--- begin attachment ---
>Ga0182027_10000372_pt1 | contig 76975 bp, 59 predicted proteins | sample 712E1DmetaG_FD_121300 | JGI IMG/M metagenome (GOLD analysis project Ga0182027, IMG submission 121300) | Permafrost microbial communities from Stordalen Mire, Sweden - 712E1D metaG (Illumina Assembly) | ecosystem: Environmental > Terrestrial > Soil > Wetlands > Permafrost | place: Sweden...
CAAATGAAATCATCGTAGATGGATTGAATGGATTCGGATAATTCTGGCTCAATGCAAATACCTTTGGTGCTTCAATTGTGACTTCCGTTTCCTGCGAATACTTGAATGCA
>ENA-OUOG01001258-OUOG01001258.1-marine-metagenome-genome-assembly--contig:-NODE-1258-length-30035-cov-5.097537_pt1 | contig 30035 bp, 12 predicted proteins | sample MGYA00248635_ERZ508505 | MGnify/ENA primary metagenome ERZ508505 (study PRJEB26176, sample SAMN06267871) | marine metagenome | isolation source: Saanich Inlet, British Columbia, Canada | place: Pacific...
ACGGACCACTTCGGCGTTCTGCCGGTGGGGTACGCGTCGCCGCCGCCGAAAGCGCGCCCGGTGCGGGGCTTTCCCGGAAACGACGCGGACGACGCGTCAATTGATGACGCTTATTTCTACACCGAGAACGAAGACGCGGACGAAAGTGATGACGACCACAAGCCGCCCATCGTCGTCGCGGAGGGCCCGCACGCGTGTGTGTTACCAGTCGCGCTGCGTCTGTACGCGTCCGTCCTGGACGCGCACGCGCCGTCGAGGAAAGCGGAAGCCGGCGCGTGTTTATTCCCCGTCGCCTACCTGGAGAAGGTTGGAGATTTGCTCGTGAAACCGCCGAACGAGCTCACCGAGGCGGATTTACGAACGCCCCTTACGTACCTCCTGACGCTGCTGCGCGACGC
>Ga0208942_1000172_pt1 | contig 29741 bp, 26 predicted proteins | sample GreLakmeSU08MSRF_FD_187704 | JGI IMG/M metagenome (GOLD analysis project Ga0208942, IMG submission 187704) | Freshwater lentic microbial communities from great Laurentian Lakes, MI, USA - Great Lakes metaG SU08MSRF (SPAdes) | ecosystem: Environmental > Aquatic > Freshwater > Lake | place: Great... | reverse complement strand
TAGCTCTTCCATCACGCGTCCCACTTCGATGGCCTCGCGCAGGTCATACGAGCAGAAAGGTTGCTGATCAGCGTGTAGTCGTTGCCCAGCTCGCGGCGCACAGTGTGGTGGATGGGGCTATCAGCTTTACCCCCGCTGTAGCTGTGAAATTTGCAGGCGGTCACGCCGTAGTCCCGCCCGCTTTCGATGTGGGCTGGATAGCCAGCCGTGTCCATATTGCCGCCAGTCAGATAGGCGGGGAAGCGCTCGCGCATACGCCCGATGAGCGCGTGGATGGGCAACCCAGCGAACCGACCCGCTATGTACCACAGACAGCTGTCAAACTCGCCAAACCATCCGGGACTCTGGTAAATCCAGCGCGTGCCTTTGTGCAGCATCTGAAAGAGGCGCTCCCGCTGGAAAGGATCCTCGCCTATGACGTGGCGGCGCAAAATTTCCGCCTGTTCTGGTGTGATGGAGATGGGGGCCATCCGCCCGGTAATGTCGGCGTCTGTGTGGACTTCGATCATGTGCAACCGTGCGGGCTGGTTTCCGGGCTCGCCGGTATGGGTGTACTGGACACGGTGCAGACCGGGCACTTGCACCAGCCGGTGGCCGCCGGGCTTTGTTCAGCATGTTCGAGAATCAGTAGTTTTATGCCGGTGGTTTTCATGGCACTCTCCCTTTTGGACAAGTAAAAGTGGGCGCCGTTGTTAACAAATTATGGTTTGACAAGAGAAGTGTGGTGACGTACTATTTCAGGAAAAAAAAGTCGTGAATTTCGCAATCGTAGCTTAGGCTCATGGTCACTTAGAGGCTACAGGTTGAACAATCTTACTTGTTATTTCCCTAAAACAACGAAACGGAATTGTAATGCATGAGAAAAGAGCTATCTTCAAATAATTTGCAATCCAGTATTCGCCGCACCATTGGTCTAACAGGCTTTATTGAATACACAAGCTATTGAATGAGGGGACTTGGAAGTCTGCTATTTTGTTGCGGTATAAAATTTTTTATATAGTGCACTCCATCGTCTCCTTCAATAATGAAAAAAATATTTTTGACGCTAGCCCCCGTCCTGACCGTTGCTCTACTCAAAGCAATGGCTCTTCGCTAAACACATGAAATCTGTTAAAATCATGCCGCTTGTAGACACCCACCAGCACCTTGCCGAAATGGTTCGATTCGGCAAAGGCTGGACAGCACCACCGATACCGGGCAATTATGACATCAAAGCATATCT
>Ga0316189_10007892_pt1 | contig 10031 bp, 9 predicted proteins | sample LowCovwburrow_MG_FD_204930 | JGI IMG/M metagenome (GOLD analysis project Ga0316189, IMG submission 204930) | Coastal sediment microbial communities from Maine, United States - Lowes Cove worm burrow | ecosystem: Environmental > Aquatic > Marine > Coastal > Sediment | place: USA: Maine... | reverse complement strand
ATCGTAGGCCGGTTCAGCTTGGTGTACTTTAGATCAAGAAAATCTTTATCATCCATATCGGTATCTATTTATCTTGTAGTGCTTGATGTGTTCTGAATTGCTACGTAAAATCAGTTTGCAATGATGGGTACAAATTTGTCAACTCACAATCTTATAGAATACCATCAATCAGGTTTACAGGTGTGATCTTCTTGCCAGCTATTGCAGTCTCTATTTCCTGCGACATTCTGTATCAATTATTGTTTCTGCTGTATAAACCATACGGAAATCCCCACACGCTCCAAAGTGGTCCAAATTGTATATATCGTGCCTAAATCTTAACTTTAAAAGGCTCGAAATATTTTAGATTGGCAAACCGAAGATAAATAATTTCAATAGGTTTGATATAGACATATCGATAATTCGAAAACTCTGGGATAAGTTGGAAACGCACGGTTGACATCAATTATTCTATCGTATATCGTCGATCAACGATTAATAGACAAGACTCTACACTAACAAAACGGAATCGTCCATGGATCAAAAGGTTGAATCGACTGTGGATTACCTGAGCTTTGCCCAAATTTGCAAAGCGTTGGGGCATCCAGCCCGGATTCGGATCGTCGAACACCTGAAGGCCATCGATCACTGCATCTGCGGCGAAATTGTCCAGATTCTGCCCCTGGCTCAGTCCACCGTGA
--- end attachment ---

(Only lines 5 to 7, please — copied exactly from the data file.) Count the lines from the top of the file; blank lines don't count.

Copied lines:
>Ga0208942_1000172_pt1 | contig 29741 bp, 26 predicted proteins | sample GreLakmeSU08MSRF_FD_187704 | JGI IMG/M metagenome (GOLD analysis project Ga0208942, IMG submission 187704) | Freshwater lentic microbial communities from great Laurentian Lakes, MI, USA - Great Lakes metaG SU08MSRF (SPAdes) | ecosystem: Environmental > Aquatic > Freshwater > Lake | place: Great... | reverse complement strand
TAGCTCTTCCATCACGCGTCCCACTTCGATGGCCTCGCGCAGGTCATACGAGCAGAAAGGTTGCTGATCAGCGTGTAGTCGTTGCCCAGCTCGCGGCGCACAGTGTGGTGGATGGGGCTATCAGCTTTACCCCCGCTGTAGCTGTGAAATTTGCAGGCGGTCACGCCGTAGTCCCGCCCGCTTTCGATGTGGGCTGGATAGCCAGCCGTGTCCATATTGCCGCCAGTCAGATAGGCGGGGAAGCGCTCGCGCATACGCCCGATGAGCGCGTGGATGGGCAACCCAGCGAACCGACCCGCTATGTACCACAGACAGCTGTCAAACTCGCCAAACCATCCGGGACTCTGGTAAATCCAGCGCGTGCCTTTGTGCAGCATCTGAAAGAGGCGCTCCCGCTGGAAAGGATCCTCGCCTATGACGTGGCGGCGCAAAATTTCCGCCTGTTCTGGTGTGATGGAGATGGGGGCCATCCGCCCGGTAATGTCGGCGTCTGTGTGGACTTCGATCATGTGCAACCGTGCGGGCTGGTTTCCGGGCTCGCCGGTATGGGTGTACTGGACACGGTGCAGACCGGGCACTTGCACCAGCCGGTGGCCGCCGGGCTTTGTTCAGCATGTTCGAGAATCAGTAGTTTTATGCCGGTGGTTTTCATGGCACTCTCCCTTTTGGACAAGTAAAAGTGGGCGCCGTTGTTAACAAATTATGGTTTGACAAGAGAAGTGTGGTGACGTACTATTTCAGGAAAAAAAAGTCGTGAATTTCGCAATCGTAGCTTAGGCTCATGGTCACTTAGAGGCTACAGGTTGAACAATCTTACTTGTTATTTCCCTAAAACAACGAAACGGAATTGTAATGCATGAGAAAAGAGCTATCTTCAAATAATTTGCAATCCAGTATTCGCCGCACCATTGGTCTAACAGGCTTTATTGAATACACAAGCTATTGAATGAGGGGACTTGGAAGTCTGCTATTTTGTTGCGGTATAAAATTTTTTATATAGTGCACTCCATCGTCTCCTTCAATAATGAAAAAAATATTTTTGACGCTAGCCCCCGTCCTGACCGTTGCTCTACTCAAAGCAATGGCTCTTCGCTAAACACATGAAATCTGTTAAAATCATGCCGCTTGTAGACACCCACCAGCACCTTGCCGAAATGGTTCGATTCGGCAAAGGCTGGACAGCACCACCGATACCGGGCAATTATGACATCAAAGCATATCT
>Ga0316189_10007892_pt1 | contig 10031 bp, 9 predicted proteins | sample LowCovwburrow_MG_FD_204930 | JGI IMG/M metagenome (GOLD analysis project Ga0316189, IMG submission 204930) | Coastal sediment microbial communities from Maine, United States - Lowes Cove worm burrow | ecosystem: Environmental > Aquatic > Marine > Coastal > Sediment | place: USA: Maine... | reverse complement strand